The Knicks have allowed their opponents to attempt 17.0 above-the-break (i.e. non-corner) threes per game, the fourth-most in the NBA, according to NBA.com (again, this is despite playing at the second-slowest pace in the league), and opponents have hit 36.9 percent of those shots, also fourth-best. From the corners, Knick opponents have made 41.0 percent of their shots, which again is the fourth-best mark in the league.
No team has forced its opponents to take mid-range shots a lower percentage of time than the Knicks, whose opponents shoot from the mid-range area only 23.7 percent of the time they rise up for a shot, per NBA.com.
Fourteen players have logged their season high in points against the Knicks, according to Chris Herring of The Wall Street Journal, and seven players—Marco Belinelli, Lance Stephenson, Evan Turner, Jimmer Fredette, DeMarre Carroll, Mike Scott and Brandon Knight—have set their single-game career highs in scoring as well.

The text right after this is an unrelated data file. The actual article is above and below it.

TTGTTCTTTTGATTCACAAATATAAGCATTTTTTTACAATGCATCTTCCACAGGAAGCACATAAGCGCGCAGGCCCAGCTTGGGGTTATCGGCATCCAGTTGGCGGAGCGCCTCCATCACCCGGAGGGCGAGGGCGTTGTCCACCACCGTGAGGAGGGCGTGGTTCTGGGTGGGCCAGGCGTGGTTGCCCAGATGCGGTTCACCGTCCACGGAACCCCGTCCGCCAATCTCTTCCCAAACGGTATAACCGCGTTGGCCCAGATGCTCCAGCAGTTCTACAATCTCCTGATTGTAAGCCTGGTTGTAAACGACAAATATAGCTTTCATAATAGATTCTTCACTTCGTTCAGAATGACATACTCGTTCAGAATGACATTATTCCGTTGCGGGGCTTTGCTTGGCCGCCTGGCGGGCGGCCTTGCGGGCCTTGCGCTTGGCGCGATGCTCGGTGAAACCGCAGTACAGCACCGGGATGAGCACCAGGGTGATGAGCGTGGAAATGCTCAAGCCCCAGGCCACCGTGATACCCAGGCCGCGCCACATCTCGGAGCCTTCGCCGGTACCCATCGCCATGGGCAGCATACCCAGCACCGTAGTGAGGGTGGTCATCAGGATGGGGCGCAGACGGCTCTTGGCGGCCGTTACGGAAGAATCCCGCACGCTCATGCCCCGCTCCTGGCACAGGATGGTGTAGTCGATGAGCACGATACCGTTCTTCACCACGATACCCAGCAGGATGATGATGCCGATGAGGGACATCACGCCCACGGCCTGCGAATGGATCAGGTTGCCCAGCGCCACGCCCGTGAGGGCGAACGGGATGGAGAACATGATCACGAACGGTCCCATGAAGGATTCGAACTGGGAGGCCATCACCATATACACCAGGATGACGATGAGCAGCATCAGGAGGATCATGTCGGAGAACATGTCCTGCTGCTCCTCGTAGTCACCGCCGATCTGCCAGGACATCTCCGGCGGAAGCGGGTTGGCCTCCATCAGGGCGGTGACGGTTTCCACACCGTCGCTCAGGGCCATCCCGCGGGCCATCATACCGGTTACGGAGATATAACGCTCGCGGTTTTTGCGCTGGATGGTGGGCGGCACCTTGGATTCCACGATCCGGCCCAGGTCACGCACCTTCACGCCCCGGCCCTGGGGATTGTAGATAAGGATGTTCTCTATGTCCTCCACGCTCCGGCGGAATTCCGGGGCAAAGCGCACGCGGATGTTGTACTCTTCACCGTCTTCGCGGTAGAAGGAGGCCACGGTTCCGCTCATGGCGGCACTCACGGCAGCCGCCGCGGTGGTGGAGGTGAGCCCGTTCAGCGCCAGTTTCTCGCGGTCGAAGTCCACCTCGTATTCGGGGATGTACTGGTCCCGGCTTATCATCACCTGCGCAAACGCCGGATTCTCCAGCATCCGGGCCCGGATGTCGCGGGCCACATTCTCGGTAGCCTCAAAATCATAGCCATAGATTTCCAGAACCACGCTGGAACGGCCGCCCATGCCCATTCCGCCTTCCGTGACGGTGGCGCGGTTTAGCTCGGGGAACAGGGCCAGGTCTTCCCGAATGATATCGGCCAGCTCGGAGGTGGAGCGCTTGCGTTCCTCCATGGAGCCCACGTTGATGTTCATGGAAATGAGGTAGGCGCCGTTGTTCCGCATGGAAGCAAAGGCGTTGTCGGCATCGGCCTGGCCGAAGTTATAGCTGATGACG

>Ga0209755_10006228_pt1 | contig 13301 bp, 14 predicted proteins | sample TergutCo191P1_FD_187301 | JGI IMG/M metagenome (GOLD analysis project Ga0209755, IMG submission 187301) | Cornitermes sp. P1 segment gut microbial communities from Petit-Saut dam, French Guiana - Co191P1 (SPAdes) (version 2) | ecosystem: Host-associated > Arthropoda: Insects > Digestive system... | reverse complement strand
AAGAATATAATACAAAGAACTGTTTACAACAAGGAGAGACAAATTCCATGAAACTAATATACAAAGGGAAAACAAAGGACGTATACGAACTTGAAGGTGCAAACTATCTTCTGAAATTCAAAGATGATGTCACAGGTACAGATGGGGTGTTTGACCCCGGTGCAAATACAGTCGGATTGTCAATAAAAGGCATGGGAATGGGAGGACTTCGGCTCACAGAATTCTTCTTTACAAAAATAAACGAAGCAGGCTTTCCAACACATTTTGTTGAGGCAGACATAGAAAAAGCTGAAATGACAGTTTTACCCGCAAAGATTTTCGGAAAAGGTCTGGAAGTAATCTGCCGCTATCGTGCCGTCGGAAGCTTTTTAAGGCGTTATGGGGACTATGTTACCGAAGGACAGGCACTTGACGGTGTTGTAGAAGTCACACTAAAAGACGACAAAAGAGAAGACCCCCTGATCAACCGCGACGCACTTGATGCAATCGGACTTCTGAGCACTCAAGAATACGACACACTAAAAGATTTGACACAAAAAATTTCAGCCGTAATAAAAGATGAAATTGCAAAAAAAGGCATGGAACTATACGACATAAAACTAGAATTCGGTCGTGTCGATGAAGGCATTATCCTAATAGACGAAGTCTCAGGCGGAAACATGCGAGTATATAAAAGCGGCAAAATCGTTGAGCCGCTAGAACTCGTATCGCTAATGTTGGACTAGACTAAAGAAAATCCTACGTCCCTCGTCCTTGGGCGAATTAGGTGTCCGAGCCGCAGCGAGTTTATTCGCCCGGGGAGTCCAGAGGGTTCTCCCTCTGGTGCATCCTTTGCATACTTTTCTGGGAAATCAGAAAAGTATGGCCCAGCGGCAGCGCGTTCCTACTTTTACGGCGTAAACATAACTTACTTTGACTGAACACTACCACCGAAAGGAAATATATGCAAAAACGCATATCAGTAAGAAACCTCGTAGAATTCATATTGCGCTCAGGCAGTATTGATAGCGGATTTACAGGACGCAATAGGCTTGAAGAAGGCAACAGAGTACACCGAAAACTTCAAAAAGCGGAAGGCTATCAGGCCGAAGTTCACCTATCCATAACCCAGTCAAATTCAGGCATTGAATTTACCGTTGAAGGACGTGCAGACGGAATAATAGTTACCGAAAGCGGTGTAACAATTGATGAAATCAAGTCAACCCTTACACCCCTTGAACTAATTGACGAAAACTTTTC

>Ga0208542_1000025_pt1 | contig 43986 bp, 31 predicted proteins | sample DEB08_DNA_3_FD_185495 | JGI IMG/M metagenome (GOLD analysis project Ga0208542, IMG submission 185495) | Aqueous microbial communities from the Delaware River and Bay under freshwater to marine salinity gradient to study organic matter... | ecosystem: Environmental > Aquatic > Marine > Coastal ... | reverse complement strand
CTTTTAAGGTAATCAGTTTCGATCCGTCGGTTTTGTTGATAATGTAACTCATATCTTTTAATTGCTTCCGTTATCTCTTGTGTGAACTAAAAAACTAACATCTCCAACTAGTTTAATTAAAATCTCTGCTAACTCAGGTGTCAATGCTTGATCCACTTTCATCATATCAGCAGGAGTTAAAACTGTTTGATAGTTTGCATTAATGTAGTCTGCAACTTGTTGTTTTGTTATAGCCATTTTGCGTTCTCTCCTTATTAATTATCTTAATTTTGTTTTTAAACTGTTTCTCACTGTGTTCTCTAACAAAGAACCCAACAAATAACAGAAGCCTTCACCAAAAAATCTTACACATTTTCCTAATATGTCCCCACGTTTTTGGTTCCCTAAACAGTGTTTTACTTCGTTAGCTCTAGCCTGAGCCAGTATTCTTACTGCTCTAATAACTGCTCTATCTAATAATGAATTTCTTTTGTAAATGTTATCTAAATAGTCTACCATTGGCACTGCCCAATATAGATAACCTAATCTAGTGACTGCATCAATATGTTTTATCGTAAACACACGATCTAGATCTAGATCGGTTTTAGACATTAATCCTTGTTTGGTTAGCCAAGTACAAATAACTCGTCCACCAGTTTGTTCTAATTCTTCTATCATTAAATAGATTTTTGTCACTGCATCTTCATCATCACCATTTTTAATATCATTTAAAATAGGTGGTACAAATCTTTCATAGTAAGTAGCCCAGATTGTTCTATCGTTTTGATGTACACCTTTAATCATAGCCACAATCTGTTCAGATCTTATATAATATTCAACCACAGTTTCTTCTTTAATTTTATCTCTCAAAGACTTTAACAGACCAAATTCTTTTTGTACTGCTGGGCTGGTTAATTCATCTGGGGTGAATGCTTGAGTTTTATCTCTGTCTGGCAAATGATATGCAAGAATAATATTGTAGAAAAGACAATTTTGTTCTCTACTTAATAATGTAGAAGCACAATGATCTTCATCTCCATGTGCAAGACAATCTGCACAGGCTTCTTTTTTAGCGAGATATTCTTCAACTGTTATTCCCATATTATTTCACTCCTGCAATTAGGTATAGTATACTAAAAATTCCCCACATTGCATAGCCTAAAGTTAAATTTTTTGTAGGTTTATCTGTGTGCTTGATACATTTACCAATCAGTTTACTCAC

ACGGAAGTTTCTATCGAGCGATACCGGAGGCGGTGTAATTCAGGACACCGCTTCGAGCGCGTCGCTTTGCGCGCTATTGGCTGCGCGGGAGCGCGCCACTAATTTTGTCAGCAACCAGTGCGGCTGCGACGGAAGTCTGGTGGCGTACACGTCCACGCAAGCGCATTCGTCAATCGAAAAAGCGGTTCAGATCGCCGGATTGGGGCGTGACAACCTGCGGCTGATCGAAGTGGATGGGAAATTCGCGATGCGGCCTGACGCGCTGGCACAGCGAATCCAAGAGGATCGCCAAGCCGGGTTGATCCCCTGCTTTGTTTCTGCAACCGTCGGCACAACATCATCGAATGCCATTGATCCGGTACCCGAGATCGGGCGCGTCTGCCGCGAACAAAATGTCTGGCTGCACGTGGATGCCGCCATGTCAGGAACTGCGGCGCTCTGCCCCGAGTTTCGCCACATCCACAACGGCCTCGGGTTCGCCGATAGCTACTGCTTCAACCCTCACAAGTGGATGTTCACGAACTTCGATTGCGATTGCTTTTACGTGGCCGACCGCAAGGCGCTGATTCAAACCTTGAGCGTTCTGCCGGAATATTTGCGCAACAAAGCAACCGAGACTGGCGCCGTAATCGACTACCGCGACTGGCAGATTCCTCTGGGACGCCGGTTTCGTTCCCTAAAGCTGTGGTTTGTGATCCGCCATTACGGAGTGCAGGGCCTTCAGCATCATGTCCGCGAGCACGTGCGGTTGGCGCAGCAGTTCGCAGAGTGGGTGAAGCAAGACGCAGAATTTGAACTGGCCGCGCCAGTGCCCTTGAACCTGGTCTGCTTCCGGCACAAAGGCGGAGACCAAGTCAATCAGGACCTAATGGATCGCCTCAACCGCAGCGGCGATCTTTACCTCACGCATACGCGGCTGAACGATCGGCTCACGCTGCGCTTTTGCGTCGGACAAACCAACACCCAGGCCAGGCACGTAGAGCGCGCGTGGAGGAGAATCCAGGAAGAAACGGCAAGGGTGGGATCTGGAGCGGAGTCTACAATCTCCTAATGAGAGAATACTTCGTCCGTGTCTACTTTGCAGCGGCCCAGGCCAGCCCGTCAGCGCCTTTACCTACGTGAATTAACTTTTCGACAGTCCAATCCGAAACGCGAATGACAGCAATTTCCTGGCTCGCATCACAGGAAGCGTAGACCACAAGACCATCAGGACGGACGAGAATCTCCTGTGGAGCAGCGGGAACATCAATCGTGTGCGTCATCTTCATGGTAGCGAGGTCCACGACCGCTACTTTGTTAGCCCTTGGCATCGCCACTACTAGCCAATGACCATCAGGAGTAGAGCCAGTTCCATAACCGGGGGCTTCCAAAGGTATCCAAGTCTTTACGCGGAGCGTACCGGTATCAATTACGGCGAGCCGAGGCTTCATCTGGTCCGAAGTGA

The Knicks are a foul-happy team that can't defend the most basic of NBA actions and leaks threes at a preposterous rate. That is the reality of the situation.
Given the players on hand, it was never remotely realistic for Woodson to expect his outfit to be a top-10 defensive team. You can count the number of "plus" defenders on one hand, and you don't need all your fingers.
Of players who have received regular minutes, only Tyson Chandler, Iman Shumpert and Kenyon Martin can realistically be considered consistently above-average defenders, and neither Chandler nor Shumpert has been close to the height of his defensive powers this season, while Martin has been in and out of the lineup with injury problems. Little-used backup point guard Toure' Murry is also a positive defensive force, but he has not received very many minutes despite New York's repeated struggles defending that particular position.
Amar'e Stoudemire may well be the single worst defensive player in the league. Carmelo Anthony is at times a willing and engaged defender but more often does not come close. Andrea Bargnani did a passable enough job of playing post defense before injuring his elbow but played some of the worst help defense known to man whenever he was put in a pick-and-roll action.